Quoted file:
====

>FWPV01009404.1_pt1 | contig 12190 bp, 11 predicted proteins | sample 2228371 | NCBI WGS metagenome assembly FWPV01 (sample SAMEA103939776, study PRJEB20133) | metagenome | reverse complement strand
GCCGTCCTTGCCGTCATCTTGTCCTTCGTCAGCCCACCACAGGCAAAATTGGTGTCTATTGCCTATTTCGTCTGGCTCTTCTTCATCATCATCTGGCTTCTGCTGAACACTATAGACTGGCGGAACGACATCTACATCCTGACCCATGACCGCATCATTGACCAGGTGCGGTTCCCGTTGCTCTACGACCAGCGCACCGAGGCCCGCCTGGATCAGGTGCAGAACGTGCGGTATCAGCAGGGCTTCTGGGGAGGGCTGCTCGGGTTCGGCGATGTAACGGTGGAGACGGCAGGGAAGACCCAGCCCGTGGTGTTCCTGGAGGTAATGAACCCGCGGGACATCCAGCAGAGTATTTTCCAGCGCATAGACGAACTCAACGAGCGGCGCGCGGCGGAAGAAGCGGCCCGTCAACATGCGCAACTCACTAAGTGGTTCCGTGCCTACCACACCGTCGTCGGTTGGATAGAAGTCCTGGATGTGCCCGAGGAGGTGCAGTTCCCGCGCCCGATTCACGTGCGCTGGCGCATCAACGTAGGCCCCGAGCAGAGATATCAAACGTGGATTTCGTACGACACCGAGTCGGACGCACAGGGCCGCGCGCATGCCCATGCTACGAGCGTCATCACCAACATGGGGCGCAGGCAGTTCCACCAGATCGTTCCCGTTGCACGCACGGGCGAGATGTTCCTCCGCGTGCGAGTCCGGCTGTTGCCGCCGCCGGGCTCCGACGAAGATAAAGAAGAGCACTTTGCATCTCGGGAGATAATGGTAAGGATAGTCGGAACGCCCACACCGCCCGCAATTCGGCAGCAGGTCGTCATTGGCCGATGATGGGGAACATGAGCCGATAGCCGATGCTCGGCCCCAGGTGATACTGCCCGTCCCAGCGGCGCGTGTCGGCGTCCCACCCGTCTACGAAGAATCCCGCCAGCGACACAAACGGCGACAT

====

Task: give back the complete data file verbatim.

>FWPV01009404.1_pt1 | contig 12190 bp, 11 predicted proteins | sample 2228371 | NCBI WGS metagenome assembly FWPV01 (sample SAMEA103939776, study PRJEB20133) | metagenome | reverse complement strand
GCCGTCCTTGCCGTCATCTTGTCCTTCGTCAGCCCACCACAGGCAAAATTGGTGTCTATTGCCTATTTCGTCTGGCTCTTCTTCATCATCATCTGGCTTCTGCTGAACACTATAGACTGGCGGAACGACATCTACATCCTGACCCATGACCGCATCATTGACCAGGTGCGGTTCCCGTTGCTCTACGACCAGCGCACCGAGGCCCGCCTGGATCAGGTGCAGAACGTGCGGTATCAGCAGGGCTTCTGGGGAGGGCTGCTCGGGTTCGGCGATGTAACGGTGGAGACGGCAGGGAAGACCCAGCCCGTGGTGTTCCTGGAGGTAATGAACCCGCGGGACATCCAGCAGAGTATTTTCCAGCGCATAGACGAACTCAACGAGCGGCGCGCGGCGGAAGAAGCGGCCCGTCAACATGCGCAACTCACTAAGTGGTTCCGTGCCTACCACACCGTCGTCGGTTGGATAGAAGTCCTGGATGTGCCCGAGGAGGTGCAGTTCCCGCGCCCGATTCACGTGCGCTGGCGCATCAACGTAGGCCCCGAGCAGAGATATCAAACGTGGATTTCGTACGACACCGAGTCGGACGCACAGGGCCGCGCGCATGCCCATGCTACGAGCGTCATCACCAACATGGGGCGCAGGCAGTTCCACCAGATCGTTCCCGTTGCACGCACGGGCGAGATGTTCCTCCGCGTGCGAGTCCGGCTGTTGCCGCCGCCGGGCTCCGACGAAGATAAAGAAGAGCACTTTGCATCTCGGGAGATAATGGTAAGGATAGTCGGAACGCCCACACCGCCCGCAATTCGGCAGCAGGTCGTCATTGGCCGATGATGGGGAACATGAGCCGATAGCCGATGCTCGGCCCCAGGTGATACTGCCCGTCCCAGCGGCGCGTGTCGGCGTCCCACCCGTCTACGAAGAATCCCGCCAGCGACACAAACGGCGACAT